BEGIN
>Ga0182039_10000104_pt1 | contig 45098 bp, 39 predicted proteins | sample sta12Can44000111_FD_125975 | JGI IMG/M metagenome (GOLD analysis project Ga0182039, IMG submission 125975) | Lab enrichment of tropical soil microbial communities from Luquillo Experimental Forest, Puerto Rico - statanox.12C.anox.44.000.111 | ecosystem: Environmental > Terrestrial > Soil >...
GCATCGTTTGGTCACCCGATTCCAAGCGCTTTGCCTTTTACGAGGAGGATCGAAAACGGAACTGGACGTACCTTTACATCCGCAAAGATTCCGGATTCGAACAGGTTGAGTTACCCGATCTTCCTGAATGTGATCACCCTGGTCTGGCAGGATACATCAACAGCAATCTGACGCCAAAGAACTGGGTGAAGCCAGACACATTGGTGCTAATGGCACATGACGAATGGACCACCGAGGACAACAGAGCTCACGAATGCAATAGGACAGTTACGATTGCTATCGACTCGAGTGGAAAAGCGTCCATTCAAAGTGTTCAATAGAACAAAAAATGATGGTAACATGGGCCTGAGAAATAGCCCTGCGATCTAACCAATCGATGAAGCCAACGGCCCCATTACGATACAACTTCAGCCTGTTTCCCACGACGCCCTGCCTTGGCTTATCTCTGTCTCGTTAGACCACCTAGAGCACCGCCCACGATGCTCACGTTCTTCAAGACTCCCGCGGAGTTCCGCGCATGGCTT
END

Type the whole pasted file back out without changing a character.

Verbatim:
>Ga0182039_10000104_pt1 | contig 45098 bp, 39 predicted proteins | sample sta12Can44000111_FD_125975 | JGI IMG/M metagenome (GOLD analysis project Ga0182039, IMG submission 125975) | Lab enrichment of tropical soil microbial communities from Luquillo Experimental Forest, Puerto Rico - statanox.12C.anox.44.000.111 | ecosystem: Environmental > Terrestrial > Soil >...
GCATCGTTTGGTCACCCGATTCCAAGCGCTTTGCCTTTTACGAGGAGGATCGAAAACGGAACTGGACGTACCTTTACATCCGCAAAGATTCCGGATTCGAACAGGTTGAGTTACCCGATCTTCCTGAATGTGATCACCCTGGTCTGGCAGGATACATCAACAGCAATCTGACGCCAAAGAACTGGGTGAAGCCAGACACATTGGTGCTAATGGCACATGACGAATGGACCACCGAGGACAACAGAGCTCACGAATGCAATAGGACAGTTACGATTGCTATCGACTCGAGTGGAAAAGCGTCCATTCAAAGTGTTCAATAGAACAAAAAATGATGGTAACATGGGCCTGAGAAATAGCCCTGCGATCTAACCAATCGATGAAGCCAACGGCCCCATTACGATACAACTTCAGCCTGTTTCCCACGACGCCCTGCCTTGGCTTATCTCTGTCTCGTTAGACCACCTAGAGCACCGCCCACGATGCTCACGTTCTTCAAGACTCCCGCGGAGTTCCGCGCATGGCTT